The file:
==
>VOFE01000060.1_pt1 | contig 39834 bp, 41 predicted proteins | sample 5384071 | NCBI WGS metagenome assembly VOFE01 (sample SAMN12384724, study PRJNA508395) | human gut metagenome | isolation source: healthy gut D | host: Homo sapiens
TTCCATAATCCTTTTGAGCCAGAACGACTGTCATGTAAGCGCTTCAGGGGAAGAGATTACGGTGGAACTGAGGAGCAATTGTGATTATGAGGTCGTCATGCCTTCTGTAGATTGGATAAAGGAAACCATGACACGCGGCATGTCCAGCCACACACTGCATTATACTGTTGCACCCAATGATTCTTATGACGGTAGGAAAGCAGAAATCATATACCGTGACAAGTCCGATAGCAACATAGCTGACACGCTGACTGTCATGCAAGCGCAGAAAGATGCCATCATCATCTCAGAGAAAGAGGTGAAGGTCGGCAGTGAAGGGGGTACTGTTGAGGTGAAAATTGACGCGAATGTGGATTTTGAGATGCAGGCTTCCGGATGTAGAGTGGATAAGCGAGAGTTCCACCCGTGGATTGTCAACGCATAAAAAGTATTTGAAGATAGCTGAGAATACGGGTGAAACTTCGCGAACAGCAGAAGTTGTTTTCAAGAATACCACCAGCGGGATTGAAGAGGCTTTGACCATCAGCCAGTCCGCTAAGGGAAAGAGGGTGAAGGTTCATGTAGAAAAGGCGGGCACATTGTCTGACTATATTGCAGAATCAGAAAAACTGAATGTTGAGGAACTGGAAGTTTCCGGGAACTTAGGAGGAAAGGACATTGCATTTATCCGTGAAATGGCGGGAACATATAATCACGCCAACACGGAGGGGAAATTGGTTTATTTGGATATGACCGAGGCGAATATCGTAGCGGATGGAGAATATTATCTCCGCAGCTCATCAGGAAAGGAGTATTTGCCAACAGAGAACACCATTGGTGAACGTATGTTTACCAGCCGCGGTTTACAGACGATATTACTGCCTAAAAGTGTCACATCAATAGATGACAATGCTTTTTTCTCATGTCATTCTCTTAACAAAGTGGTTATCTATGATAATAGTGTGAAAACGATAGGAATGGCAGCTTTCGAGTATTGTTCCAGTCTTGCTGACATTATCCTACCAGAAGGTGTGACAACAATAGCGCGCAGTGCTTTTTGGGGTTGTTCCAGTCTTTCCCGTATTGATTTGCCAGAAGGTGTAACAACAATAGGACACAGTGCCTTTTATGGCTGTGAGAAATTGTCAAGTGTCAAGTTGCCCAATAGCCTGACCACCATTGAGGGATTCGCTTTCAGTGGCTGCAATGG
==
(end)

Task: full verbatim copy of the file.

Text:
>VOFE01000060.1_pt1 | contig 39834 bp, 41 predicted proteins | sample 5384071 | NCBI WGS metagenome assembly VOFE01 (sample SAMN12384724, study PRJNA508395) | human gut metagenome | isolation source: healthy gut D | host: Homo sapiens
TTCCATAATCCTTTTGAGCCAGAACGACTGTCATGTAAGCGCTTCAGGGGAAGAGATTACGGTGGAACTGAGGAGCAATTGTGATTATGAGGTCGTCATGCCTTCTGTAGATTGGATAAAGGAAACCATGACACGCGGCATGTCCAGCCACACACTGCATTATACTGTTGCACCCAATGATTCTTATGACGGTAGGAAAGCAGAAATCATATACCGTGACAAGTCCGATAGCAACATAGCTGACACGCTGACTGTCATGCAAGCGCAGAAAGATGCCATCATCATCTCAGAGAAAGAGGTGAAGGTCGGCAGTGAAGGGGGTACTGTTGAGGTGAAAATTGACGCGAATGTGGATTTTGAGATGCAGGCTTCCGGATGTAGAGTGGATAAGCGAGAGTTCCACCCGTGGATTGTCAACGCATAAAAAGTATTTGAAGATAGCTGAGAATACGGGTGAAACTTCGCGAACAGCAGAAGTTGTTTTCAAGAATACCACCAGCGGGATTGAAGAGGCTTTGACCATCAGCCAGTCCGCTAAGGGAAAGAGGGTGAAGGTTCATGTAGAAAAGGCGGGCACATTGTCTGACTATATTGCAGAATCAGAAAAACTGAATGTTGAGGAACTGGAAGTTTCCGGGAACTTAGGAGGAAAGGACATTGCATTTATCCGTGAAATGGCGGGAACATATAATCACGCCAACACGGAGGGGAAATTGGTTTATTTGGATATGACCGAGGCGAATATCGTAGCGGATGGAGAATATTATCTCCGCAGCTCATCAGGAAAGGAGTATTTGCCAACAGAGAACACCATTGGTGAACGTATGTTTACCAGCCGCGGTTTACAGACGATATTACTGCCTAAAAGTGTCACATCAATAGATGACAATGCTTTTTTCTCATGTCATTCTCTTAACAAAGTGGTTATCTATGATAATAGTGTGAAAACGATAGGAATGGCAGCTTTCGAGTATTGTTCCAGTCTTGCTGACATTATCCTACCAGAAGGTGTGACAACAATAGCGCGCAGTGCTTTTTGGGGTTGTTCCAGTCTTTCCCGTATTGATTTGCCAGAAGGTGTAACAACAATAGGACACAGTGCCTTTTATGGCTGTGAGAAATTGTCAAGTGTCAAGTTGCCCAATAGCCTGACCACCATTGAGGGATTCGCTTTCAGTGGCTGCAATGG